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By Jessica Lussenhop
GRETA gives Josh a disapproving glance and sticks her nose in the air. Josh ignores her and stomps down the street. "They've been together a long time," says Randy Clayton. The couple can't get very far from one another, of course, as they are hitched together to a large white carriage rolling down the cracked pavement on Cedar Street in downtown Santa Cruz. Greta is a black English shire draft horse, Josh a 20-year-old chestnut Belgian. Both weigh more than 2,000 pounds. In the carriage is a family of six, the kids yelling, "Hi everybody!"
"Friday nights we get more couples," says Clayton, driver and owner of Santa Cruz Carriage Company. "There's not a lot to do at night. That's why the Downtown Association wants us down here." It's about 5pm and the shops are all lit up and the sidewalks are crowded. People turn to stare as the huge draft horses clip-clop down the street.
Clayton, a whiskery man in a top hat, imbues the scene with a charming wintriness, even though it's a balmy 60 degrees. A car passes him on the left blasting "Back That Ass Up" as the passengers gawk out the windows.
"It's not like Central Park or Disneyland," says Clayton, who learned how to work horses in a commune in Oregon in the late 1970s. "We're nice and mellow, we're not in a hurry. We don't give them a big yank."
Unlike the stringy creatures outside Central Park, Josh and Greta only pull a downtown carriage a couple of weekends a year. They're also real workhorses who do logging and plowing, and serve as living exhibits at Wilder Ranch. "These horses are a part of the community," says Clayton. "People have an opportunity to see these horses' living situation."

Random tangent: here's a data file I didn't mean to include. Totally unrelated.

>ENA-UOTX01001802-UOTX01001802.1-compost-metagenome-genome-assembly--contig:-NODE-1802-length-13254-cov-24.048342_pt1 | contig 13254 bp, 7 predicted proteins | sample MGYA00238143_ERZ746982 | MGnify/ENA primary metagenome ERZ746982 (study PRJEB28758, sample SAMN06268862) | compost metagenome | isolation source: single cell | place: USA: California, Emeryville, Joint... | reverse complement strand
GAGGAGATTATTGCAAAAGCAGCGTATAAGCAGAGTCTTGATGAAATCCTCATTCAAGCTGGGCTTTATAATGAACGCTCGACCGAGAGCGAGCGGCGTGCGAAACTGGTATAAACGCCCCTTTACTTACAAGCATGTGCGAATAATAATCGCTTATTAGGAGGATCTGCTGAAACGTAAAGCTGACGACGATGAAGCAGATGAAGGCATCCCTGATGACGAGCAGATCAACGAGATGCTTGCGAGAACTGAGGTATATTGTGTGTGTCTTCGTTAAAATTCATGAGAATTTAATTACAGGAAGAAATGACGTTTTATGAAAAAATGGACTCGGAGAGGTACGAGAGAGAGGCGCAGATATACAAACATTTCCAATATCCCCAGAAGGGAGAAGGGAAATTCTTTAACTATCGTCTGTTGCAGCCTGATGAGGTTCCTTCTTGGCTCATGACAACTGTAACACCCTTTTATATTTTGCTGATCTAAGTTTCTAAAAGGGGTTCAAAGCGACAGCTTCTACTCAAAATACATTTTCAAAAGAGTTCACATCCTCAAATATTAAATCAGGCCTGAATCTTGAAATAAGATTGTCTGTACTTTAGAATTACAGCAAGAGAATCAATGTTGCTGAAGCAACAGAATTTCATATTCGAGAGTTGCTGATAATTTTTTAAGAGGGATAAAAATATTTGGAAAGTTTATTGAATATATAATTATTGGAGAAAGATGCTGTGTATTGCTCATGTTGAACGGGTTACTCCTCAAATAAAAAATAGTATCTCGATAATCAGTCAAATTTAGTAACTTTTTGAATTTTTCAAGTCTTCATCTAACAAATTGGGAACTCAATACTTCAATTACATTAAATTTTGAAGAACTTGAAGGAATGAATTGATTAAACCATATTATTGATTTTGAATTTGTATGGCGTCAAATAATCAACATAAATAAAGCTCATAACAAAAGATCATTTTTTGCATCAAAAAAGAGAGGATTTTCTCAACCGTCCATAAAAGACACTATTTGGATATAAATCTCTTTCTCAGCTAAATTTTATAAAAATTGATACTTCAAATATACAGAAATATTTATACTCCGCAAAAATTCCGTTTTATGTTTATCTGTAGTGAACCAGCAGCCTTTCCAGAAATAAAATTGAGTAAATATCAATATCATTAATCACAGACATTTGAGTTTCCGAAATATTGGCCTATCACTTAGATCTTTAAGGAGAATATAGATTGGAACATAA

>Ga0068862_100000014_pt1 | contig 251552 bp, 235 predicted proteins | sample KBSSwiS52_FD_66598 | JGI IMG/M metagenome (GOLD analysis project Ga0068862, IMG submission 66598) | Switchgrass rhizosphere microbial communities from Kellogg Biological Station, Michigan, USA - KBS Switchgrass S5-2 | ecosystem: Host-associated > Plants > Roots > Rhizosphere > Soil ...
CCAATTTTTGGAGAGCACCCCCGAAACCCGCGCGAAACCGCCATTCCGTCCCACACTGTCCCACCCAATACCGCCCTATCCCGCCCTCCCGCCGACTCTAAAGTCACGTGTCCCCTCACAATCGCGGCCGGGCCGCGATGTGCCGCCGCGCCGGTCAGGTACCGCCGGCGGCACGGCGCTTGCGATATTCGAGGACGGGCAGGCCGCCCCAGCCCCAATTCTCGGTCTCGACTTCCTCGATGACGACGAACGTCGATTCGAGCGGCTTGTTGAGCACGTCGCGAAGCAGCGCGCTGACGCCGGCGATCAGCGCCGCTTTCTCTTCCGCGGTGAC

That's not to say that Clayton hasn't had some heckling. "We get animal rights people shouting, 'Free the horse!'" he says. As if on cue, someone shouts, "Humbug!"
At the crosswalk on the corner of Pacific and Cathcart, Clayton tightens his hands on the reins as an oblivious pedestrian speed-walks in front of the enormous animals' hooves. "You really gotta pay attention," he says. And he knows all the horses' triggers—Greta doesn't like Harley-Davidsons. Another horse, Ricky, is spooked by air brakes.
As Clayton guides the horses up to the Hat Company, where a little line of moms, dads and kids are waiting their turn, his wife, Chris, is ready with a bucket of water. The horses dip their noses and spill water on the street as they drink, and then it's one more time around the block.
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